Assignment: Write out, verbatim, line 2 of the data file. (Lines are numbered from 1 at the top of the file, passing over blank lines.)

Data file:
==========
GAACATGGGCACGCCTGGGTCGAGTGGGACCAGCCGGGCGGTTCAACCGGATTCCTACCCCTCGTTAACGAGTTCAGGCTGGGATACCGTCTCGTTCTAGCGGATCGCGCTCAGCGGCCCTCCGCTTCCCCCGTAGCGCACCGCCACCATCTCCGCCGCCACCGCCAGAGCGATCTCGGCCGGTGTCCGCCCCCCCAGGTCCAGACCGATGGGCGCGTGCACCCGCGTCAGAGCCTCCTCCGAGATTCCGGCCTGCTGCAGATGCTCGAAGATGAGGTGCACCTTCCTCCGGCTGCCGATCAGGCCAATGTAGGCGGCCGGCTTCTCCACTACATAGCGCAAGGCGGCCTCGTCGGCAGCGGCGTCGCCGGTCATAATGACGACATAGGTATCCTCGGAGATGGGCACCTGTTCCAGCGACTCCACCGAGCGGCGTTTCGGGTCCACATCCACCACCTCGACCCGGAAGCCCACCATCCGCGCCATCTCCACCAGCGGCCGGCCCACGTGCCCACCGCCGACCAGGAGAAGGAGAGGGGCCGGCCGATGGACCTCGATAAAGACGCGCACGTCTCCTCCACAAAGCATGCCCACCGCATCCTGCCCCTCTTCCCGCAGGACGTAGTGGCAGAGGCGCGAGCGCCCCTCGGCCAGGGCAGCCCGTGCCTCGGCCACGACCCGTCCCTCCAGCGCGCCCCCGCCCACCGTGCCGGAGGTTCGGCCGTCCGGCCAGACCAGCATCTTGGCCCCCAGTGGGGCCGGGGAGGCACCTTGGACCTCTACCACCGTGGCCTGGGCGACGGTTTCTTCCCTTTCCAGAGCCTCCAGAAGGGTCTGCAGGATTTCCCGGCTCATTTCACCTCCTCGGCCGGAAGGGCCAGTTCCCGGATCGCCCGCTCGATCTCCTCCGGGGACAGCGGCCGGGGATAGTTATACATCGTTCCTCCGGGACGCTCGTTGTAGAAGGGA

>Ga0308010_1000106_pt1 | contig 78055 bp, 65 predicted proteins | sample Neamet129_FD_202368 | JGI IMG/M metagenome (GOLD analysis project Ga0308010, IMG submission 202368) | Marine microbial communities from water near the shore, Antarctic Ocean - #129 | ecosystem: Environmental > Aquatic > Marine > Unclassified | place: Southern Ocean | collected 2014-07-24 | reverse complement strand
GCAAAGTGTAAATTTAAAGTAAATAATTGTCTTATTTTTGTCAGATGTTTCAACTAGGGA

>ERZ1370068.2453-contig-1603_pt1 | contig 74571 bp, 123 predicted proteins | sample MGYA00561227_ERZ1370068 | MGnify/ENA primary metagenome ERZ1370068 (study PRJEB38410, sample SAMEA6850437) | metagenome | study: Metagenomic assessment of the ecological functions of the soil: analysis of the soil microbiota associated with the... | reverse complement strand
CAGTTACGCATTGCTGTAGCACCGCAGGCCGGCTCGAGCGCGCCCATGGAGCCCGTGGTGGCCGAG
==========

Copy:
>Ga0308010_1000106_pt1 | contig 78055 bp, 65 predicted proteins | sample Neamet129_FD_202368 | JGI IMG/M metagenome (GOLD analysis project Ga0308010, IMG submission 202368) | Marine microbial communities from water near the shore, Antarctic Ocean - #129 | ecosystem: Environmental > Aquatic > Marine > Unclassified | place: Southern Ocean | collected 2014-07-24 | reverse complement strand